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Britta Johnson.Racheal McCaig

Asked about her influences and inspirations, the musical-theatre wunderkind Britta Johnson rhymes off some names that aren't at all surprising: George Gershwin, Stephen Sondheim (to whom she has been compared), Joni Mitchell, Claude Debussy and Victor Borge.

Victor Borge? Cue the record-needle scratch effect. Victor Borge, really?

"Borge is a weird one since he is not a composer, but when I was young, I really liked making people laugh and I also really liked playing piano," Johnson, 26, told The Globe and Mail. "So my dad bought me a box set of Victor Borge VHS tapes."

First of all, what's a VHS tape? Secondly, why Borge? "He's an old-school comedian whose bits all revolved around his incredible piano chops," answers Johnson, raised in a musical family in Stratford, Ont. "He became an early inspiration for me, forever solidifying that I would always have the taste of a grandfather."

Johnson's credits include work on Brantwood, Blood Wedding and Jacob Two-Two Meets the Hooded Fang. She often writes with her sister, Anika Johnson. Her new work is Life After, which in a shorter form was a Fringe Festival hit a year ago. The Canadian Stage season opener concerns a young woman who loses her self-help guru father in a car accident. The show has been noted for its emotional depth and nuance, as well its highly irreverent style of humour.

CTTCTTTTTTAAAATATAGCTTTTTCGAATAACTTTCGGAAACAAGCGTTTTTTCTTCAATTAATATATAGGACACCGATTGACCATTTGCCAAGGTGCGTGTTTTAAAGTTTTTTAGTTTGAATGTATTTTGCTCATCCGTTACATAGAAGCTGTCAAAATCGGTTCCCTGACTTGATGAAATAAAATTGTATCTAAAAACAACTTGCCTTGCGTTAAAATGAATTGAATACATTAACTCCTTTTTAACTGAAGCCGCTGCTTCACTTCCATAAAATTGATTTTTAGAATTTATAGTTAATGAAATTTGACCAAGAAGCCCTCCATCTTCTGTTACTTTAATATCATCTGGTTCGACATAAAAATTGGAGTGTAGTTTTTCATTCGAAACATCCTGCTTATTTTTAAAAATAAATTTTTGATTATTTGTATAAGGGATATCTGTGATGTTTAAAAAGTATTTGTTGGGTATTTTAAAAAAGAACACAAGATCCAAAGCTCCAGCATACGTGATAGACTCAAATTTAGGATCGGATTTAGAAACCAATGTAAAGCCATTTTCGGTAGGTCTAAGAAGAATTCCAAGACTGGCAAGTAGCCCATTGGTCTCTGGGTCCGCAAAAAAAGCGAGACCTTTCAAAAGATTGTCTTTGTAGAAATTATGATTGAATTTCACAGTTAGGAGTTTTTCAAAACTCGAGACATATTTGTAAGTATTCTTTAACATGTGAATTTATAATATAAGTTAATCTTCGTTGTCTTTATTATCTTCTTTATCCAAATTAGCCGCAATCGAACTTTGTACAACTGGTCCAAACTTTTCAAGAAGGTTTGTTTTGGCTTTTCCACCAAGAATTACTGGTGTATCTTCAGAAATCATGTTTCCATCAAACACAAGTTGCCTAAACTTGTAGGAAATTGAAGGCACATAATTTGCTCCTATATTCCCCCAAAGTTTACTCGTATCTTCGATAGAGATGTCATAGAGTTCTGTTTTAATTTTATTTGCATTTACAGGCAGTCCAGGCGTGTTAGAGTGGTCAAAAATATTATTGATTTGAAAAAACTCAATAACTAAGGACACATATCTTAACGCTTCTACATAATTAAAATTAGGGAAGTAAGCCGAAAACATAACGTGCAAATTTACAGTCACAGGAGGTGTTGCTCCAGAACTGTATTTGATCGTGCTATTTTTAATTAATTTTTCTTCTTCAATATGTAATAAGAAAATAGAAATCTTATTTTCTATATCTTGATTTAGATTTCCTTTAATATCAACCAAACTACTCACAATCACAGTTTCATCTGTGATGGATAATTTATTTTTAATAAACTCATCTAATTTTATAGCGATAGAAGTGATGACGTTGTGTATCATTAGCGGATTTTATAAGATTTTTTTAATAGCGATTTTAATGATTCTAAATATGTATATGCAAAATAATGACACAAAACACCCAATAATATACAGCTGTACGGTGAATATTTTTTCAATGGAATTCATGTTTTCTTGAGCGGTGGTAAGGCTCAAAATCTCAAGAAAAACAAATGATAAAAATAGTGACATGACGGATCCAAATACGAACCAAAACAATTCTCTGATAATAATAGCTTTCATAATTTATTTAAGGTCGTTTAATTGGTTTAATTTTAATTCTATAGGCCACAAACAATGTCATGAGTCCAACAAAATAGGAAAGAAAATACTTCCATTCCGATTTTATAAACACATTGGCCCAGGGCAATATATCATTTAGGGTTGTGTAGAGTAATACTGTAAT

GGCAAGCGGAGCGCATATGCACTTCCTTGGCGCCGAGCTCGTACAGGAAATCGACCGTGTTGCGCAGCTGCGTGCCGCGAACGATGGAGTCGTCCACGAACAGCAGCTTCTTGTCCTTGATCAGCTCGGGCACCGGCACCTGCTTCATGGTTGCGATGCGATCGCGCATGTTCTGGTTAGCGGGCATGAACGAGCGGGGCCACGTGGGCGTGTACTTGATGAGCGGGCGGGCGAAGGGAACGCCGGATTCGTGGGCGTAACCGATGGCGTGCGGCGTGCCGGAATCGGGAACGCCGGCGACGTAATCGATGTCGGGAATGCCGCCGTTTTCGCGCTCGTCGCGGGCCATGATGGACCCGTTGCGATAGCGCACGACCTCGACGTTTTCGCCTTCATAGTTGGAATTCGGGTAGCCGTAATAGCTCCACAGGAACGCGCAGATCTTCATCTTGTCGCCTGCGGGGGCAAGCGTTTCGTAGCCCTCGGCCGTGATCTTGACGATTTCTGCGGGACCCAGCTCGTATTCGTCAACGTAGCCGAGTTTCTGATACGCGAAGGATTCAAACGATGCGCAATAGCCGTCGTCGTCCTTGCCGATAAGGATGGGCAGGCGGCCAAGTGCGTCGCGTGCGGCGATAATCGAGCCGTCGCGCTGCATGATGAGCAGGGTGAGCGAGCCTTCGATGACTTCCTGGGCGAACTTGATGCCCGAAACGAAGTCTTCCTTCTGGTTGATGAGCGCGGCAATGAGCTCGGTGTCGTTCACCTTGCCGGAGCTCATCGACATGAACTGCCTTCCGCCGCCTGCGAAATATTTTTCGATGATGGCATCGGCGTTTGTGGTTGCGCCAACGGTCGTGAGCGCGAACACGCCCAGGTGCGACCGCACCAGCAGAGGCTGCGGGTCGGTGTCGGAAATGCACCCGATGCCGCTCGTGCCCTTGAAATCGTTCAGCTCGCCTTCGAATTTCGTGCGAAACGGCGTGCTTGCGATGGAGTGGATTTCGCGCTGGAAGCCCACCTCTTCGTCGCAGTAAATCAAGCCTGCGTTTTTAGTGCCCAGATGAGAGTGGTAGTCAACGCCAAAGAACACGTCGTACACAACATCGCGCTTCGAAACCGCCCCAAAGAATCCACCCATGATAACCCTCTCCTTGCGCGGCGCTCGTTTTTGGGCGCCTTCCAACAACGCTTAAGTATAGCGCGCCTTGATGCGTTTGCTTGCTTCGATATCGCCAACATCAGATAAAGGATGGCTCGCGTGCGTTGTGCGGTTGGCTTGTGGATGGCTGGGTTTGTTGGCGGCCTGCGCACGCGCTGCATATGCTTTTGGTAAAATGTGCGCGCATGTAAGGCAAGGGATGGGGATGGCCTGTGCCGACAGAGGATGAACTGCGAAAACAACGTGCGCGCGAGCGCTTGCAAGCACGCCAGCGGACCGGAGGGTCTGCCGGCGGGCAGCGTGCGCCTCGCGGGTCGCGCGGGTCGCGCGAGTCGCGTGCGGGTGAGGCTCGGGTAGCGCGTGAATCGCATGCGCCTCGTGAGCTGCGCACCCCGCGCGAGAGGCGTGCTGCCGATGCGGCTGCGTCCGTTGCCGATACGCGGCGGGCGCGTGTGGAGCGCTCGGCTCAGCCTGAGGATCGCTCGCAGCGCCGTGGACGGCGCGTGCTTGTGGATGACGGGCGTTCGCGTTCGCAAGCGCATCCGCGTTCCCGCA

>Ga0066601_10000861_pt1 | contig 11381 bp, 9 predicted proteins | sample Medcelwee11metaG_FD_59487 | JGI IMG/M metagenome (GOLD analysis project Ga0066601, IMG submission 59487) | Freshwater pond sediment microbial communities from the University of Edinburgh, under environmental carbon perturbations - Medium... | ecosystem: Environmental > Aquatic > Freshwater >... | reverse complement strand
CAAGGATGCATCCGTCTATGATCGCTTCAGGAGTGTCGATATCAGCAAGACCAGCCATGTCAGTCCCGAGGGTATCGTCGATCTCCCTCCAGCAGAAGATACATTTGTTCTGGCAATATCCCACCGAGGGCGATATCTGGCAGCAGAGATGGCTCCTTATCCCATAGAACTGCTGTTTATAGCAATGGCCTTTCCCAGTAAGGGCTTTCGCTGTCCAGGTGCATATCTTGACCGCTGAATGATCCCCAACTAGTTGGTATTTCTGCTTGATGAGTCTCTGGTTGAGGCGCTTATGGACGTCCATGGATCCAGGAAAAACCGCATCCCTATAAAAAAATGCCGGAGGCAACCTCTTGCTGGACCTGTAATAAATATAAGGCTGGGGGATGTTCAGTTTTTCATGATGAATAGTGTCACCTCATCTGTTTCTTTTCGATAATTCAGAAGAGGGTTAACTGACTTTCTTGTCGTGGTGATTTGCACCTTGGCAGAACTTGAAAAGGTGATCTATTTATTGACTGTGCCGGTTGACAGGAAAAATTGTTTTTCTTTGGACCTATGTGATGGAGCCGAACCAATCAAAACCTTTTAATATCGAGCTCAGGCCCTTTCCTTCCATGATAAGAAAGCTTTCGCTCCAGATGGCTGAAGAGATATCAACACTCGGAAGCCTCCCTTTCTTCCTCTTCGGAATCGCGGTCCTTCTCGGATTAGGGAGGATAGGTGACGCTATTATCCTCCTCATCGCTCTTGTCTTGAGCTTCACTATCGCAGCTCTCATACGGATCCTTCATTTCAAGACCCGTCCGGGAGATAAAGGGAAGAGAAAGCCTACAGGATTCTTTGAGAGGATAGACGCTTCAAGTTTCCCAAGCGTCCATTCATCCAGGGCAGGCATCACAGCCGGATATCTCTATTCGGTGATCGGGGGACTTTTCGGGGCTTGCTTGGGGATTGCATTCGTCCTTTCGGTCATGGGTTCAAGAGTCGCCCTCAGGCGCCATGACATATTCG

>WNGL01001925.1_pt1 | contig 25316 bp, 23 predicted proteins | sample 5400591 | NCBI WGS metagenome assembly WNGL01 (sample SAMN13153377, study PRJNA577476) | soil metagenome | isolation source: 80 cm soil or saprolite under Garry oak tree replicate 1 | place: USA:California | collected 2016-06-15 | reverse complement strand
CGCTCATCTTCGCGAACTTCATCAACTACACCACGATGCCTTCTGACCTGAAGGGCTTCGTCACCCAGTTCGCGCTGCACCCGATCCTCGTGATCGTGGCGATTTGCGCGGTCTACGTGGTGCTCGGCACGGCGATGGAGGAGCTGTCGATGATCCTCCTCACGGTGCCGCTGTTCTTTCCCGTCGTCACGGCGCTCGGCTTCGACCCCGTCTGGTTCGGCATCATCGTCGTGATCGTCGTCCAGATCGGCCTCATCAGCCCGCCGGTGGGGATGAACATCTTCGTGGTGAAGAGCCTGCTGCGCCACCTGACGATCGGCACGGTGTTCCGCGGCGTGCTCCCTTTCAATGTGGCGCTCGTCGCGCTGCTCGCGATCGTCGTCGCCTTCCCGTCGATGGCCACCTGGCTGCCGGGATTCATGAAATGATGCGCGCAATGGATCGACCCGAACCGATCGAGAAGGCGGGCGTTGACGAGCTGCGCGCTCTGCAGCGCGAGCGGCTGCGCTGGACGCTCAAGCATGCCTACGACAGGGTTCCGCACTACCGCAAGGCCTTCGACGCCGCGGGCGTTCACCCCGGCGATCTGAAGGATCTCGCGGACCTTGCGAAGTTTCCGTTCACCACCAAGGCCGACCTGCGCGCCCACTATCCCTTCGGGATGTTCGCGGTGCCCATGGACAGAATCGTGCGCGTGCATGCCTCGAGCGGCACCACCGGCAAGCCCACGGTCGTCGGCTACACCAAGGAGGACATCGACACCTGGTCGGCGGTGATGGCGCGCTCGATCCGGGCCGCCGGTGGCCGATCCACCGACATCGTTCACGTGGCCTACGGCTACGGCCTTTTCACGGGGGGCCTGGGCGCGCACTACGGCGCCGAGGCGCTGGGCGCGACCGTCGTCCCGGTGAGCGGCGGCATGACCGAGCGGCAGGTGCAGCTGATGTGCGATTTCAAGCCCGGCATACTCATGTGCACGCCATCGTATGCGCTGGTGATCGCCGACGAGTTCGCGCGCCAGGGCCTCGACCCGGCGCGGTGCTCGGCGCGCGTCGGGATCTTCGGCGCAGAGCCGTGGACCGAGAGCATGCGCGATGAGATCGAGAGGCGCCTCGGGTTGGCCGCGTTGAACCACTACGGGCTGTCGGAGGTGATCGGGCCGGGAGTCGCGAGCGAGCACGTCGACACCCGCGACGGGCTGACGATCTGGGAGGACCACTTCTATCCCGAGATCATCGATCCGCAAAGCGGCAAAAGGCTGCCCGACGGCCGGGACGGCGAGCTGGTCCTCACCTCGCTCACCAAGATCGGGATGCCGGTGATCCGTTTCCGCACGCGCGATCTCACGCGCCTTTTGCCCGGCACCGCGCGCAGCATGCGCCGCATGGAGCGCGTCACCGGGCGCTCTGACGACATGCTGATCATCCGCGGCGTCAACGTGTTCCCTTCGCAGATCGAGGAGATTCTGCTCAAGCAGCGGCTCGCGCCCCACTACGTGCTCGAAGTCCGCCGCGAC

If the late Borge would approve of the irreverence, Sondheim's endorsement of the musical would impress Johnson even more. "Sondheim is essentially the reason I write musicals," she says. "I think he somehow makes a story feel more truthful by making people sing, which I used to think was maybe impossible. His music is so evocative, his lyrics are so smart and the stories he chooses to tell move me so completely."

Life After opens Sept. 28, continuing to Oct. 22. $35 to $69. Berkeley Downstairs Theatre, 26 Berkeley St., 416-368-3110 or

Stratford production The Breathing Hole spans 500 years, starting from a polar bear’s birth in an Inuit community. Actor Miali Buscemi says she’s glad Indigenous characters are more frequently being portrayed by Indigenous people.

The Canadian Press

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